Molybdenum Grease Compounds Vital for Lube Application
- Category: tungsten‘s News
- Published on Monday, 30 August 2021 19:21
Molybdenum grease is significant for lube application. Greg Morris, Shell Lubricants Americas product application expert and grease team leader, points out that it is important to distinguish "moly" as molybdenum disulfide from organo-moly compounds.
When people talk about molybdenum, they generally referring to solid additives," he said, "not organo-moly, organic molybdenum has been included in the formulation as a friction modifier, not as a solid performance additive. "
"Molybdenum grease may be very suitable for fifth wheel applications, but you don't want to use molybdenum in the slack adjuster," he said. "For slack adjusters with worm gears, solid lubricants can cause these worm gears to stick and cause your lash adjuster to malfunction, which may affect braking. When you have different types of places where worm gears and solid lubricants may cause adhesion, there are some applications where you don't need molybdenum grease. "
Molybdenum or molybdenum disulfide is one of a group of performance additives of solid or solid performance additives. Morris said that solids are any of a group of performance additives suspended in grease, not those that are soluble in the oil portion of the grease.
"So far, molybdenum disulfide and graphite are the most common solid additives in grease. They are used in applications where sliding contact is significant, such as journal bearings (pins and bushings) or traction seats in a fleet of vehicles," he said. "Molybdenum disulfide particles are composed of layered flakes that are held together by a weak attractive force. When shear stress is applied, adjacent plates can easily slide against each other, thereby reducing friction and promoting sliding in sliding bearings.
Grease color, such as red, tan, blue, etc. has very little to do with performance with one exception: Black. Tom Gauerke, national fleet account manager for Chevron Lubricants, said the color black often indicates the presence of moly. While the color is not really indicative of the performances of the grease.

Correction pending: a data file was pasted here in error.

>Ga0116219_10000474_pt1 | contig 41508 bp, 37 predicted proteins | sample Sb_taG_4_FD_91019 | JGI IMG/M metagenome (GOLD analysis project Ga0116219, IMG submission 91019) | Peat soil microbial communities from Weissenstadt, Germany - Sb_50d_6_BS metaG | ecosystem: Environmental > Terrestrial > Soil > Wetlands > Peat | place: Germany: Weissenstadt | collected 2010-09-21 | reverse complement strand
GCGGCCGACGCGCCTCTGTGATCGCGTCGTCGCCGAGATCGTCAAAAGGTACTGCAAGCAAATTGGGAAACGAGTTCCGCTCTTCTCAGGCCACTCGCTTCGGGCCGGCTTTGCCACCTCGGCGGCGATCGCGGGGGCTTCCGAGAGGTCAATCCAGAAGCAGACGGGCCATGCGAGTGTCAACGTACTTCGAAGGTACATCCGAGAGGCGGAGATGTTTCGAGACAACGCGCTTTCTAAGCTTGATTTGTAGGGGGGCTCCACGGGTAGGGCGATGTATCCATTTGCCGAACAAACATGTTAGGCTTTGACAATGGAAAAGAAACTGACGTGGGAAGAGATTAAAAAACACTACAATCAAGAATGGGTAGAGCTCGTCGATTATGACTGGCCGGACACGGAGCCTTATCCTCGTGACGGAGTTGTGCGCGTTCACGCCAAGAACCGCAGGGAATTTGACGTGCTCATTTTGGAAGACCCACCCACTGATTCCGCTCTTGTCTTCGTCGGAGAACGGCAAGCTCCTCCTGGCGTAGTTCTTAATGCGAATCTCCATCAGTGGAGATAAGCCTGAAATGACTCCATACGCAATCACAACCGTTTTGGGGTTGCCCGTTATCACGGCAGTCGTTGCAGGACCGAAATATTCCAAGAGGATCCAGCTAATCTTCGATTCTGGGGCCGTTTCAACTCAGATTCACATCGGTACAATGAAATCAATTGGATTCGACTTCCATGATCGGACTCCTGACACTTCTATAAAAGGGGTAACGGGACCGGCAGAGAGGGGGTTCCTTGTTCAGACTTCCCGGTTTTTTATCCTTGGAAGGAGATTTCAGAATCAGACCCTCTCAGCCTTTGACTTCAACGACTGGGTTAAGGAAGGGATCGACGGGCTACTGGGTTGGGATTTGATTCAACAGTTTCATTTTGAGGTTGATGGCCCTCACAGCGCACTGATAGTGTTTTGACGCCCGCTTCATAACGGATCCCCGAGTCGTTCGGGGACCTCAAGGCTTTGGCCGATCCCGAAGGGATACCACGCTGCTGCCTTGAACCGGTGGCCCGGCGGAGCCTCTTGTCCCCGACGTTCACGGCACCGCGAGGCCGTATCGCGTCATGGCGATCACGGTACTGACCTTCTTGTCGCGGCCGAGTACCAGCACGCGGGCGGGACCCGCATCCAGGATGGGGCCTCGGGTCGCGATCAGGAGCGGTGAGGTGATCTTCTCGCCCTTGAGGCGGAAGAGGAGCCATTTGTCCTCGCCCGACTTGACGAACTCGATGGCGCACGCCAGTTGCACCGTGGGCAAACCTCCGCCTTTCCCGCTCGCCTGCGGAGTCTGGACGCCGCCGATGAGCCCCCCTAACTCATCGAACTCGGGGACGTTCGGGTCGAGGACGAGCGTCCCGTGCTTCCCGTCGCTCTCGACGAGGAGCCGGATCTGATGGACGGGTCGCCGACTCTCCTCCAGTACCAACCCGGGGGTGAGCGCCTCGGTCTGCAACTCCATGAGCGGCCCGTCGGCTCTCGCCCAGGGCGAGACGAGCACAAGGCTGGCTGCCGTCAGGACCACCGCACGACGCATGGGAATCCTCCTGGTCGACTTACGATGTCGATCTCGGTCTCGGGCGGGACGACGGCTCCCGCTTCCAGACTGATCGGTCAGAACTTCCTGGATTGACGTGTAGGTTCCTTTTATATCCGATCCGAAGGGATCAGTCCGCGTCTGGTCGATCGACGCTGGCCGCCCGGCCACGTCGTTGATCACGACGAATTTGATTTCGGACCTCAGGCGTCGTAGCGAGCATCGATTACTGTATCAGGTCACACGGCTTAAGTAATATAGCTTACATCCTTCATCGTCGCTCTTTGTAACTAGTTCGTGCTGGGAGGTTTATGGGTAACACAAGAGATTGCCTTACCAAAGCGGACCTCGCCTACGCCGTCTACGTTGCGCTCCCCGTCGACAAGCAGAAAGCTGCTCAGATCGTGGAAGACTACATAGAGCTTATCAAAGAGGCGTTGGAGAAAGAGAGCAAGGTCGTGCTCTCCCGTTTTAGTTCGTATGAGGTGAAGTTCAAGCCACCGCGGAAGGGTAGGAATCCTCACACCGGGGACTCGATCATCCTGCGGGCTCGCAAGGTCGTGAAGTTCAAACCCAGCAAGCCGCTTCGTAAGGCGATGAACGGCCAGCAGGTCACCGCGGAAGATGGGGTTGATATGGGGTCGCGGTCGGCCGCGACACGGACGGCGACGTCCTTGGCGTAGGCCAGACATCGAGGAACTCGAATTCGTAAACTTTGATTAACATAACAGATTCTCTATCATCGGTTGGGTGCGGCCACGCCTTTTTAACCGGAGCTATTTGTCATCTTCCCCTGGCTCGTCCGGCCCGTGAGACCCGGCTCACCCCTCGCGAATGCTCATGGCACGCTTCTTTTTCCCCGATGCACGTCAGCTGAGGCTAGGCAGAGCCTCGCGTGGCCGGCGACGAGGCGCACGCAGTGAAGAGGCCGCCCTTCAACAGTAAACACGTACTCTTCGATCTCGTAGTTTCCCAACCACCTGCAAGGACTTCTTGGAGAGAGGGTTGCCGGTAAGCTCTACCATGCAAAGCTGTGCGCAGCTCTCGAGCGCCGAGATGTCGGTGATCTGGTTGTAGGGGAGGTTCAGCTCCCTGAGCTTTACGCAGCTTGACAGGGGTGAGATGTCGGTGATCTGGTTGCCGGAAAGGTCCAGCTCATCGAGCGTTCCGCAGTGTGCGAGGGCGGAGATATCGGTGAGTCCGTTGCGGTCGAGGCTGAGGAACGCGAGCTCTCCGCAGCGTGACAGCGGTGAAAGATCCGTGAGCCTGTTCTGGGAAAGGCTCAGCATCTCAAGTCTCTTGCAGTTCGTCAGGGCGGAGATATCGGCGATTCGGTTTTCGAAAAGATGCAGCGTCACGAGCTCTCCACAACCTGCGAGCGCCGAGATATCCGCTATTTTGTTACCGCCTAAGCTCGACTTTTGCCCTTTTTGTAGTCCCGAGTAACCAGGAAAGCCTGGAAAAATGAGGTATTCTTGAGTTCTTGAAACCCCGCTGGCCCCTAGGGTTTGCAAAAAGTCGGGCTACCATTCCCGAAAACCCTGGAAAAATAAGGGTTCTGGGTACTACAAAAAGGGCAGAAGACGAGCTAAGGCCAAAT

It's best to think of this laminar action as pushing the top card in a deck and letting it slide easily relative to the rest of the deck. Therefore, ‘moly’ reduces friction because it is located between the two mating surfaces and protects them even if there is almost no lubricant in the contact area."
Grease containing molybdenum disulfide should not be used in applications where excessive water ingress occurs because molybdenum disulfide will corrode metal surfaces and is not suitable for bearings and other fast-moving parts.
Morris pointed out that molybdenum particles are solid additives, usually larger than the fluid film formed by the base oil in high-speed bearings. The higher the relative linear velocity, the lower the viscosity required to provide an adequate lube film. "The solid additives in these applications bridge fluid gaps and may cause surface point loads, increase stress, and may cause fatigue and wear," he said.
"Generally speaking, it is not recommended to use solids in rolling bearings with medium to high relative speeds, such as passenger car and light truck wheel hubs, motor bearings or industrial housing bearings. It will be considered when the speed is low and sliding contact is dominant."
When relubricating, technicians should pay attention to reapplying molybdenum grease or other greases of the same type.
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